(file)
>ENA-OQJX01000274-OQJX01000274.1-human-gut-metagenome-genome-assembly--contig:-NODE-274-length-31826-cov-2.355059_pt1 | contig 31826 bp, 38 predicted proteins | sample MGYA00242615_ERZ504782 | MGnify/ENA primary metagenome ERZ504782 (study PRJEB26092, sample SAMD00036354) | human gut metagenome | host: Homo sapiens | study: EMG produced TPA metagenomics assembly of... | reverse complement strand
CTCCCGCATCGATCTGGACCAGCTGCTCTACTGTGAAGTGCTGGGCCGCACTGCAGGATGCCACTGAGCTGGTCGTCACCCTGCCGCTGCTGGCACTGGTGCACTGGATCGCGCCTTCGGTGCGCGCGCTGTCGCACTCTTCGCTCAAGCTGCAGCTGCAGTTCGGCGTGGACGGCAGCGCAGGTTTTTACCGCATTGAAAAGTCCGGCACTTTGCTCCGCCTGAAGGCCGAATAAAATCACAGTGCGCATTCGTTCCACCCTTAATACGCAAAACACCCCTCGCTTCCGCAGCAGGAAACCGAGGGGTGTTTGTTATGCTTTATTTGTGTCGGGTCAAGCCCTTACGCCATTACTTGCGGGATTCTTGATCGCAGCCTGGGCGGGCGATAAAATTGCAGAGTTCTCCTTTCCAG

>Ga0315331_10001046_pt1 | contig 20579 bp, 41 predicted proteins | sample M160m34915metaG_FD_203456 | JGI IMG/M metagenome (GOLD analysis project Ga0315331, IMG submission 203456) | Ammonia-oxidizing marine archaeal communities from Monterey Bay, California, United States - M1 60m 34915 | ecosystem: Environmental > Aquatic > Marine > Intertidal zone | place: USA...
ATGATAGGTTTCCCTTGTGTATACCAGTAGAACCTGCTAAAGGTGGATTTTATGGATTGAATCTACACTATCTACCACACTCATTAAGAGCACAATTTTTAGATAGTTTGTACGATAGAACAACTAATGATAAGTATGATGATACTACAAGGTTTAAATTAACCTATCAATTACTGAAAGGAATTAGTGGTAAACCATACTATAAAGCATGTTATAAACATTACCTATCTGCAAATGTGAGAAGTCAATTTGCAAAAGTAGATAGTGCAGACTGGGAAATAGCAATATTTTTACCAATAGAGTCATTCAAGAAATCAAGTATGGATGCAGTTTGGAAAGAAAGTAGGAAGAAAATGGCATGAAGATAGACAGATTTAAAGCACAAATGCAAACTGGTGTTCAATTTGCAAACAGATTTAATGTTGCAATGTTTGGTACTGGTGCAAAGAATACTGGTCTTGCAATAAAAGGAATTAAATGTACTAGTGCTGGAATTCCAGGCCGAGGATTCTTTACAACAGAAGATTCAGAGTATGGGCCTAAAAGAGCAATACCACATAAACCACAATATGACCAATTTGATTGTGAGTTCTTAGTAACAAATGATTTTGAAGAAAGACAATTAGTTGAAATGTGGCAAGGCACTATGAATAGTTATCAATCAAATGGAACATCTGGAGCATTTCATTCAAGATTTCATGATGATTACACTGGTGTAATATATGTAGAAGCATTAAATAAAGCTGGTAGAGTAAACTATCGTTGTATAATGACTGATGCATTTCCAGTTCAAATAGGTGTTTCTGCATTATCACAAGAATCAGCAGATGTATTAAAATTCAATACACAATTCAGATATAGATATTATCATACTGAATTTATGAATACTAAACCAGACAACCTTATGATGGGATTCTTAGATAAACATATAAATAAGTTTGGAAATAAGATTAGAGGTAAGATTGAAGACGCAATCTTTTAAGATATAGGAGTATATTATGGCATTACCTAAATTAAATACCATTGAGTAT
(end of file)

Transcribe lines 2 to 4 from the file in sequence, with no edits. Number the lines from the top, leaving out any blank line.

CTCCCGCATCGATCTGGACCAGCTGCTCTACTGTGAAGTGCTGGGCCGCACTGCAGGATGCCACTGAGCTGGTCGTCACCCTGCCGCTGCTGGCACTGGTGCACTGGATCGCGCCTTCGGTGCGCGCGCTGTCGCACTCTTCGCTCAAGCTGCAGCTGCAGTTCGGCGTGGACGGCAGCGCAGGTTTTTACCGCATTGAAAAGTCCGGCACTTTGCTCCGCCTGAAGGCCGAATAAAATCACAGTGCGCATTCGTTCCACCCTTAATACGCAAAACACCCCTCGCTTCCGCAGCAGGAAACCGAGGGGTGTTTGTTATGCTTTATTTGTGTCGGGTCAAGCCCTTACGCCATTACTTGCGGGATTCTTGATCGCAGCCTGGGCGGGCGATAAAATTGCAGAGTTCTCCTTTCCAG

>Ga0315331_10001046_pt1 | contig 20579 bp, 41 predicted proteins | sample M160m34915metaG_FD_203456 | JGI IMG/M metagenome (GOLD analysis project Ga0315331, IMG submission 203456) | Ammonia-oxidizing marine archaeal communities from Monterey Bay, California, United States - M1 60m 34915 | ecosystem: Environmental > Aquatic > Marine > Intertidal zone | place: USA...
ATGATAGGTTTCCCTTGTGTATACCAGTAGAACCTGCTAAAGGTGGATTTTATGGATTGAATCTACACTATCTACCACACTCATTAAGAGCACAATTTTTAGATAGTTTGTACGATAGAACAACTAATGATAAGTATGATGATACTACAAGGTTTAAATTAACCTATCAATTACTGAAAGGAATTAGTGGTAAACCATACTATAAAGCATGTTATAAACATTACCTATCTGCAAATGTGAGAAGTCAATTTGCAAAAGTAGATAGTGCAGACTGGGAAATAGCAATATTTTTACCAATAGAGTCATTCAAGAAATCAAGTATGGATGCAGTTTGGAAAGAAAGTAGGAAGAAAATGGCATGAAGATAGACAGATTTAAAGCACAAATGCAAACTGGTGTTCAATTTGCAAACAGATTTAATGTTGCAATGTTTGGTACTGGTGCAAAGAATACTGGTCTTGCAATAAAAGGAATTAAATGTACTAGTGCTGGAATTCCAGGCCGAGGATTCTTTACAACAGAAGATTCAGAGTATGGGCCTAAAAGAGCAATACCACATAAACCACAATATGACCAATTTGATTGTGAGTTCTTAGTAACAAATGATTTTGAAGAAAGACAATTAGTTGAAATGTGGCAAGGCACTATGAATAGTTATCAATCAAATGGAACATCTGGAGCATTTCATTCAAGATTTCATGATGATTACACTGGTGTAATATATGTAGAAGCATTAAATAAAGCTGGTAGAGTAAACTATCGTTGTATAATGACTGATGCATTTCCAGTTCAAATAGGTGTTTCTGCATTATCACAAGAATCAGCAGATGTATTAAAATTCAATACACAATTCAGATATAGATATTATCATACTGAATTTATGAATACTAAACCAGACAACCTTATGATGGGATTCTTAGATAAACATATAAATAAGTTTGGAAATAAGATTAGAGGTAAGATTGAAGACGCAATCTTTTAAGATATAGGAGTATATTATGGCATTACCTAAATTAAATACCATTGAGTAT